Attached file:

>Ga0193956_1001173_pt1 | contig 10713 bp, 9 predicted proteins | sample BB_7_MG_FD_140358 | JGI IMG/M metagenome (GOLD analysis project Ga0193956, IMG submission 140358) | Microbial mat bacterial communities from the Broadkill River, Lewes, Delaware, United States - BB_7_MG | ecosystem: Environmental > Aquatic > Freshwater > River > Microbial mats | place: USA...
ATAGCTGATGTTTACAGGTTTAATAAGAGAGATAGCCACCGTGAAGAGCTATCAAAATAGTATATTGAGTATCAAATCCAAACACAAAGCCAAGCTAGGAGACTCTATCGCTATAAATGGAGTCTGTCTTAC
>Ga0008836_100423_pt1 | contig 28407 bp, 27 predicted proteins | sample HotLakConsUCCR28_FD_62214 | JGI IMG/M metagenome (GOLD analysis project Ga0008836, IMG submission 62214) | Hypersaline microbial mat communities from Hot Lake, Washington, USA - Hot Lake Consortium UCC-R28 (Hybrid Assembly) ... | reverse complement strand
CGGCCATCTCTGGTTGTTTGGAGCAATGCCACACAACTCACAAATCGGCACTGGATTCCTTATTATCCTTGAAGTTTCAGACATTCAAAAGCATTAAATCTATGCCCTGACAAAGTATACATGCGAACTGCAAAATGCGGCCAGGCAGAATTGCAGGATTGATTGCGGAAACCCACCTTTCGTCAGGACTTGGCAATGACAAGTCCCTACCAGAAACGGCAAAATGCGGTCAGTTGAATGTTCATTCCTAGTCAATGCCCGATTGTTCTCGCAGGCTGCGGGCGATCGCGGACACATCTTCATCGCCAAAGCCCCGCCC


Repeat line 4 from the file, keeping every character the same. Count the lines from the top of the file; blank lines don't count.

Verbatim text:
CGGCCATCTCTGGTTGTTTGGAGCAATGCCACACAACTCACAAATCGGCACTGGATTCCTTATTATCCTTGAAGTTTCAGACATTCAAAAGCATTAAATCTATGCCCTGACAAAGTATACATGCGAACTGCAAAATGCGGCCAGGCAGAATTGCAGGATTGATTGCGGAAACCCACCTTTCGTCAGGACTTGGCAATGACAAGTCCCTACCAGAAACGGCAAAATGCGGTCAGTTGAATGTTCATTCCTAGTCAATGCCCGATTGTTCTCGCAGGCTGCGGGCGATCGCGGACACATCTTCATCGCCAAAGCCCCGCCC